Meet the team

Dr Jayagowri Sastry

Senior Research Fellow (Adjunct)

Dr Jayagowri Sastry

History demonstrates that working as one world community, we can eradicate disease.

Driven by a passion for improving human health and championing health equity, senior research fellow Dr Jayagowri Sastry has been working in the area of women’s health for over two decades. Dr Sastry’s focus on women’s health lies in its ability to improve not only the health of women, but the children’s and family’s as well.

Dr Sastry, who trained as a Doctor of Medicine in Preventive and Social Medicine (Community Medicine) in India, and also holds a Master of Public Health (MPH) from Johns Hopkins University, USA, says that targeting women lifts entire communities – which is particularly important in resource poor settings.

Currently, Dr Sastry is developing an Indian government funded curriculum on Respectful Maternal Care (RMC) for health professionals in Puducherry, India. She is engaging with communities in a rights-based approach to increase awareness and demand for RMC in South Asia. In addition, Dr Sastry is piloting a novel approach to increase the access of contraceptives within vulnerable populations in India, with a view to scaling the approach in other low-middle income settings.

At the beginning of her global health career, Dr Sastry was awarded a Fogarty Fellowship – a program which funds research training opportunities in low- and middle-income countries – and as a result set up an international trial site in Pune, India.

Following this, Dr Sastry worked on a large multi-country clinical trial funded by the National Institute of Health (NIH) to prevent HIV transmission from infected mothers to their breastfeeding infants.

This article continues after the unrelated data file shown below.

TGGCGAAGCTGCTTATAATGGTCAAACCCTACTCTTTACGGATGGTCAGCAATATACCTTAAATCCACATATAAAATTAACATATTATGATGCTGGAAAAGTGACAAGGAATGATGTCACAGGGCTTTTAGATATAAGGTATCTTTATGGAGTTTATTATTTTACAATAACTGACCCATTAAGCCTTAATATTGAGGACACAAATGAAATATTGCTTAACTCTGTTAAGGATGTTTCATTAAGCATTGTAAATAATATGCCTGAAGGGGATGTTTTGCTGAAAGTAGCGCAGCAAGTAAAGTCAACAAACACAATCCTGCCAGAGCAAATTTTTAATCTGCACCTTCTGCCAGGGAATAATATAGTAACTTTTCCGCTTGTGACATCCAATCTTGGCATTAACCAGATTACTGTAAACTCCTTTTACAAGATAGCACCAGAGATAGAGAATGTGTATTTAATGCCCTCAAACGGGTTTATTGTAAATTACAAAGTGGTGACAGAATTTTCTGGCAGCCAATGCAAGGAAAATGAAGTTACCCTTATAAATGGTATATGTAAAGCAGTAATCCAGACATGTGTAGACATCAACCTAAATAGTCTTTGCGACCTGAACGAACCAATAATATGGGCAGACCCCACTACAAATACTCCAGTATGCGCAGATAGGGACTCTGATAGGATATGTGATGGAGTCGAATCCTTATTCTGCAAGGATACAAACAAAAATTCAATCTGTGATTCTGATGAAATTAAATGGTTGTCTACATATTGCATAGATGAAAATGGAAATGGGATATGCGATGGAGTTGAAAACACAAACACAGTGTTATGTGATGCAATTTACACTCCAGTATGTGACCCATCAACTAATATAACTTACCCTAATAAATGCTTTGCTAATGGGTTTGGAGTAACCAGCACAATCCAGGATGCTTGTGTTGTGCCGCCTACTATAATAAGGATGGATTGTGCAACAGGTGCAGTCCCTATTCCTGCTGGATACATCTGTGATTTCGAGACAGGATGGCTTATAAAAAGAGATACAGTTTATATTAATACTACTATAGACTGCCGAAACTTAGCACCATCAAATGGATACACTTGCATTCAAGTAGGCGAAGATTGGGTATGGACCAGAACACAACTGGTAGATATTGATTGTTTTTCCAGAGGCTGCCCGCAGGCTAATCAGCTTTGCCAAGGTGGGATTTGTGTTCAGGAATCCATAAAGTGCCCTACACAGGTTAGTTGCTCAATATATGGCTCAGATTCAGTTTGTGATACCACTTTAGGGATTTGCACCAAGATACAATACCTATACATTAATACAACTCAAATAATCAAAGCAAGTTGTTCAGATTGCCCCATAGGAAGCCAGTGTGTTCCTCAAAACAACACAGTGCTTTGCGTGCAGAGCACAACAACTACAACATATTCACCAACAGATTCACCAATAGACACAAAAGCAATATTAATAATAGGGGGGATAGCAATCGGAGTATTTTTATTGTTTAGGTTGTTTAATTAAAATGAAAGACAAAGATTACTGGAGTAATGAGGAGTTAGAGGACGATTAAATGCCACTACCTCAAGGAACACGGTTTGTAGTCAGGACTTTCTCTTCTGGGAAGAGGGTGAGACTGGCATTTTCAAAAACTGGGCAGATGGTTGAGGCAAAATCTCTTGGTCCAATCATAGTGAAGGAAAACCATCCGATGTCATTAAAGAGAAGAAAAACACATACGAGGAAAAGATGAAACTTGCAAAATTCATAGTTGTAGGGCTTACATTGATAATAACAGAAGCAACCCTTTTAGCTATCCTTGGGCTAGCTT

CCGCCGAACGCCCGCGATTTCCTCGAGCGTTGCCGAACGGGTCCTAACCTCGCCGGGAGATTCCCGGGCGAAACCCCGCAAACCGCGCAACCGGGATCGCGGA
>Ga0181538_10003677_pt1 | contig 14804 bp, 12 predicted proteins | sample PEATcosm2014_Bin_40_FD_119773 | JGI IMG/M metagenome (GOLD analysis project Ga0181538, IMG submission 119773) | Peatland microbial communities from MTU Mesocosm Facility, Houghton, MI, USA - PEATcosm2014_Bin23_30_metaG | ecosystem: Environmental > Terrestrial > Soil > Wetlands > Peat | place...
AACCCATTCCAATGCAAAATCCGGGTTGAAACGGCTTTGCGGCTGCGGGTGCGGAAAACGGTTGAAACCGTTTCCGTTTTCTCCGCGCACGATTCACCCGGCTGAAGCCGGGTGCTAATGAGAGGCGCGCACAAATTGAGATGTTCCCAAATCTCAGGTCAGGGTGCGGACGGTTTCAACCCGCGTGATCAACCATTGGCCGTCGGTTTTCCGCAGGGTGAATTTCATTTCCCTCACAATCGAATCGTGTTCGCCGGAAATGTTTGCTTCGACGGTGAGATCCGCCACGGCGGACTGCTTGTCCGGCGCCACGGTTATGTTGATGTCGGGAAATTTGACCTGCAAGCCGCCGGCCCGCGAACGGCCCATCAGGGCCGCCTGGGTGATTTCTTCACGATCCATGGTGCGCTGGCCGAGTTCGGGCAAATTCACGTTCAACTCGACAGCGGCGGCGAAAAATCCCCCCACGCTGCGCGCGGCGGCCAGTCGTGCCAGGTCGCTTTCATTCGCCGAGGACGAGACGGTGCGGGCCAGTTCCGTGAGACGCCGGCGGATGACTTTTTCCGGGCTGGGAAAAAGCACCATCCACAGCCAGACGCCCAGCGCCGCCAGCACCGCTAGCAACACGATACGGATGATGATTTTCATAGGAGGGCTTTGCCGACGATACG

“I started with the dilemma of having to advocate for breastfeeding, despite a 5-20% risk of transmitting HIV through breast milk to the infant,” recalls Dr Sastry.

“Our studies prior to the trial clearly showed that infants born to HIV-infected mothers who do not breastfeed, have significantly higher morbidity and mortality, than those who were breastfed,” Dr Sastry explains.

Following the trial, India adopted an HIV treatment plan which involved protecting infants with anti-retroviral therapy, while allowing them to obtain the benefits of breast milk. The World Health Organization (WHO) used the trial findings to formulate their breastfeeding policy in the context of HIV in low-middle income countries.

Dr Sastry believes that the trial is a meaningful example of the value of global cooperation and believes that harnessing the global village is required to address today’s many and varied health challenges.

Dr Sastry says that health issues do not respect borders or boundaries. And given the increasing prevalence of non-communicable diseases, mental health problems, and climate change related health issues across countries of all income levels, working together is necessary.

“We will simply have to collaborate internationally if we want to improve health globally,” Dr Sastry says.

“History demonstrates that working as one world community, we can eradicate and eliminate infections, for example, smallpox and polio.”

Despite the global work Dr Sastry believes is required, she also espouses action at a local level, saying “communities need to be aware of ways to promote their own health.”

Dr Sastry is inspired by the communities she works with and for, and by the women who show extraordinary courage to overcome major challenges.